Nathan Ellis. English teenager, maths wunderkind, autistic.
As we learn during X+Y’s introduction, Nathan and his parents find early on that he is on the autism spectrum.With a sensitivity to light and a savant-level understanding of maths, Nathan’s father takes a special interest in his son’s “super powers”. When he is senselessly killed in a automobile accident, Nathan is left with his mind and his mother. Julie, played by Sally Hawkins, is a fantastic advocate for Nathan, yet she has spent years trying to to connect with her seemingly unreachable son. As one might expect, Nathan’s autistic tendencies leave him without the social graces of someone deemed more neurologically “normal”.
He’s shy and cannot stand being touched, noise and light he finds overwhelming to process, and the socially acceptable methods of communicating are unnecessary in his eyes. His brain, though not emotionally inclined, supersedes that of his peers’ mathematical comprehensions, and he is placed with a tutor, Mr Humphreys (Rafe Spall), who has the ability to foster Nathan’s gift. Here Asa Butterfield takes over Nathan’s character from Edward Baker-Close. The continuity of both actors’ ice blue eyes makes the suspension of disbelief easy and conveniently believable.
Nathan is older now, in his early teens when he proceeds to be selected for a maths camp in Taipei, Taiwan, which will determine the International Mathematics Olympiad team for Great Britain. At the camp, Nathan meets other English mathematical geniuses, along with a young Chinese math prodigy named Zhang Mei, who slowly pulls Nathan out of his “turtle boy” shell. She is the catalyst, transforming Nathan’s lack of understanding of his own feelings into feeling compassion for someone else.
The subject matter is less important in this film than the characters. We are given just enough about maths to keep the plot moving forward, and for a general viewing audience, that storyline sits well. As someone with experience in dealing with autistic individuals, I can attest to their love of numbers, patterns, and continuity in daily life. The fact that Julie faithfully makes the same toast for Nathan each morning, cut diagonally into four pieces with the crusts painstakingly sliced away, proves her commitment to seeing her son’s contentedness, something easily unbalanced in the film and in real life.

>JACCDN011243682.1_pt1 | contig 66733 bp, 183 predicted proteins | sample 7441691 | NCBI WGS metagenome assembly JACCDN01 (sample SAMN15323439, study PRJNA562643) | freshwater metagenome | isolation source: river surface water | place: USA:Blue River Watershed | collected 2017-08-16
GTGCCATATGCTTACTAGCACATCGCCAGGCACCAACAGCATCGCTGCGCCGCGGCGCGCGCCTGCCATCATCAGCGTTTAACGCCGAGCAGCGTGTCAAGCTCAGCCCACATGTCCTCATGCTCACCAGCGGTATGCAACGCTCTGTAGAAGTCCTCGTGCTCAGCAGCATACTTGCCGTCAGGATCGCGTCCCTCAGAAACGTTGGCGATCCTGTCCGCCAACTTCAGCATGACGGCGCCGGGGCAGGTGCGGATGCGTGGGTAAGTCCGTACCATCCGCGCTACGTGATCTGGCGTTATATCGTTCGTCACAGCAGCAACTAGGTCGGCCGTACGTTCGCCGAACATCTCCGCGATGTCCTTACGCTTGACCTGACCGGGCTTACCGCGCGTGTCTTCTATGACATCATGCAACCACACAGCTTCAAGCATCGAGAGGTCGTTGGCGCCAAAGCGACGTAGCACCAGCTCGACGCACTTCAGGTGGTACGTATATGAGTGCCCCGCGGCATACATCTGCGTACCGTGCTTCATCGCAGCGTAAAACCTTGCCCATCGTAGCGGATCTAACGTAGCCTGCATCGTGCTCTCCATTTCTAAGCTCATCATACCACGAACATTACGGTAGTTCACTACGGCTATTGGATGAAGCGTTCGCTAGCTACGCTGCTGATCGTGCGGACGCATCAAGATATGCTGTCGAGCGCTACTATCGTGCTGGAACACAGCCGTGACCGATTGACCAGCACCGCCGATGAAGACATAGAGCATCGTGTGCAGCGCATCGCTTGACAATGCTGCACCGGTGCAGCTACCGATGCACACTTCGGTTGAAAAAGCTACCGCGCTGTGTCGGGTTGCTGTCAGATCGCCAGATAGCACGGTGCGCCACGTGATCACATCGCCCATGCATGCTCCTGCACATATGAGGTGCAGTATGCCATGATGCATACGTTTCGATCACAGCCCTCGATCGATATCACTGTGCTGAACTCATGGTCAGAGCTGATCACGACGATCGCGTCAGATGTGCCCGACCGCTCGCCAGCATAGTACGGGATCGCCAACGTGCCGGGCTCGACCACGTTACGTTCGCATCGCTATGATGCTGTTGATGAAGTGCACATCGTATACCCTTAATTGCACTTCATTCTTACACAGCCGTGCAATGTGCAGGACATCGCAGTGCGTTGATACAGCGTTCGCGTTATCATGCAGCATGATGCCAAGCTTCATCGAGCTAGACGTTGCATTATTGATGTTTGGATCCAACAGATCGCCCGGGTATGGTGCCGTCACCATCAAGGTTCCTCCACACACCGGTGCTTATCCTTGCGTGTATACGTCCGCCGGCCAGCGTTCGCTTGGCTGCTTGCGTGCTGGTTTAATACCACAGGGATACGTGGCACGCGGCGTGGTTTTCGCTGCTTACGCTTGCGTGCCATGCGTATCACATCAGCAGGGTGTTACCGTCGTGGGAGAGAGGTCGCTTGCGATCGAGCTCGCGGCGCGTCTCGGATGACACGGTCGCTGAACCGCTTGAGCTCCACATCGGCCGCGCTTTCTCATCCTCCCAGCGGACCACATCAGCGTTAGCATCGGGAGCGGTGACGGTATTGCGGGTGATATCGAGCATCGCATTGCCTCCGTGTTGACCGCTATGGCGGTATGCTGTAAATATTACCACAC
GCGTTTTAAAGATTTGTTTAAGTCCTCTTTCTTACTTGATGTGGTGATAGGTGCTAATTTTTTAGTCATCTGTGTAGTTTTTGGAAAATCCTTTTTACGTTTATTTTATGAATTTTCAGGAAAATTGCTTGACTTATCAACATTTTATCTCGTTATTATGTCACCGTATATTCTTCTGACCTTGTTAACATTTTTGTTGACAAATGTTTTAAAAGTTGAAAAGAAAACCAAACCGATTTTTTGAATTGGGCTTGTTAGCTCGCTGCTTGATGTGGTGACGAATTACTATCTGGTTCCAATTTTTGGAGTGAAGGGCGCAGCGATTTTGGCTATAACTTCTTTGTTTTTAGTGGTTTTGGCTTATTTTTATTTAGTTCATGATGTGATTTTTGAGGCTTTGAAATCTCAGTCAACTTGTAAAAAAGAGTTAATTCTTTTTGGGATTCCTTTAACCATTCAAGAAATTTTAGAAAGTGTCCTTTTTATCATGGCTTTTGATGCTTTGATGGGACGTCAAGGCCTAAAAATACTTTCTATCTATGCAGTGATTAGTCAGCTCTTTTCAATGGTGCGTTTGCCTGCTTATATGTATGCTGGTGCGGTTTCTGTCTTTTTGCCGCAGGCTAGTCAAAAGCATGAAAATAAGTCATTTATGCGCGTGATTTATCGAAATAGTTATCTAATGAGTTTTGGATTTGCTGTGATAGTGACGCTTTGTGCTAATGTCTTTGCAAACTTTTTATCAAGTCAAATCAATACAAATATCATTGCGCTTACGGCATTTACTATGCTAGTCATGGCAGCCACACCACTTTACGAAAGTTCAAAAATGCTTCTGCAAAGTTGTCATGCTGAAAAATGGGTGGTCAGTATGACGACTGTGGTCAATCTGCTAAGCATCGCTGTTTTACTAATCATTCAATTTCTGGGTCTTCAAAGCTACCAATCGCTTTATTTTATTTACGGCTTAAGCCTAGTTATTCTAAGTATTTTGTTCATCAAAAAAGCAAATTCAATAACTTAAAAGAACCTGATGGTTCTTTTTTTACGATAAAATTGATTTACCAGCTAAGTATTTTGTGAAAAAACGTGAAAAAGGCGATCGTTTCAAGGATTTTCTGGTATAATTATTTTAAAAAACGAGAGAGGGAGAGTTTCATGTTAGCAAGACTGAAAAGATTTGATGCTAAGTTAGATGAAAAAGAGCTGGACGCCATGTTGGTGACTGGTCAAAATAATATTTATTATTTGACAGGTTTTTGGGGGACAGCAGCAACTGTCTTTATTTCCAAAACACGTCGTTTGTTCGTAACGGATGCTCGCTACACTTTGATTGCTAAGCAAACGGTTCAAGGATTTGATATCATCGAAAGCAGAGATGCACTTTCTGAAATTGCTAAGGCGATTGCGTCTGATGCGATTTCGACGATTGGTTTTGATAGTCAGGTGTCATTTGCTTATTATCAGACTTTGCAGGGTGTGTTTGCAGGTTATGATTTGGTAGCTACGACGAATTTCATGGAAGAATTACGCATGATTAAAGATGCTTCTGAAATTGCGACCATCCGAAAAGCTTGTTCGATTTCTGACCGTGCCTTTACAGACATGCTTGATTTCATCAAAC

Butterfield’s portrayal of a young teen on the spectrum is accurate in every way, from his slight ticks and anxiously confused looks to his overstimulation from the Taiwanese neon lights and his curiosity of others’ behaviour. Nathan is fully aware of his difference, something clear to most autistic individuals. When speaking to Zhang Mei about the lack of bullying in China, he mentions, “I wish England was more like China.” This line poses a question or perhaps even an accusation against English education culture. Instead of acceptance and understanding, Nathan felt he had been greeted with judgment for being different, something he had little choice in. If ever I’ve heard a call to society for patience, that was as simple and as striking as possible.
The film shows us a need for unlocking a world that we, on the outside, cannot see into.
One issue requires addressing, and that is of Luke’s character. As a fellow autistic, Luke is another member of Great Britain’s IMO competitors. Far more audible than Nathan, Luke is not well-liked by the other students because of his lack of verbal filtering. He is targeted by the other boys vying to represent GB because of his lack of social understanding, and whilst we are given some visuals to prompt us in our emotional response towards him, they weren’t enough. In fact, there were parts where the film beckoned us to side with Isaac, one of Luke’s antagonisers.
Isaac at one point asks Luke “what he is”, almost villainising him, and that’s precisely the sort of scene where viewers need to fully recognize the insensitivity of the question. The scene fell short of that expectation. Luke’s character in the film deserves more patience, and the “Lukes” of the world deserve more compassion. Some of this is made up for when Luke goes off on his own, and we’re shown his compulsive behaviour that causes him to self-harm. In meta-narrative fashion, I think the film could have worked harder to make us feel emotionally connected to Luke, as well as Nathan.
Turning to supporting roles, Mr Humphreys and Julie Ellis present well-formed characters. True to life, neither of them manage without challenges, but they represent all people, simply moving forward and doing their best to get through the day when getting through the day is enough of a challenge for them. They both care for Nathan, a common denominator in bringing them closer together, as well as their mutual understanding for facing adversity.
“It’s about adaptability, Nathan. Sometimes we have to change our shade so that we fit in.” In fact, I would encourage the opposite. X+Y showed us a need for unlocking a world we, on the outside, cannot see into. It calls us all to look beyond our own corner of life and to reach out, even in the smallest of ways, to be better human beings and to have compassion for all those we share the world with.
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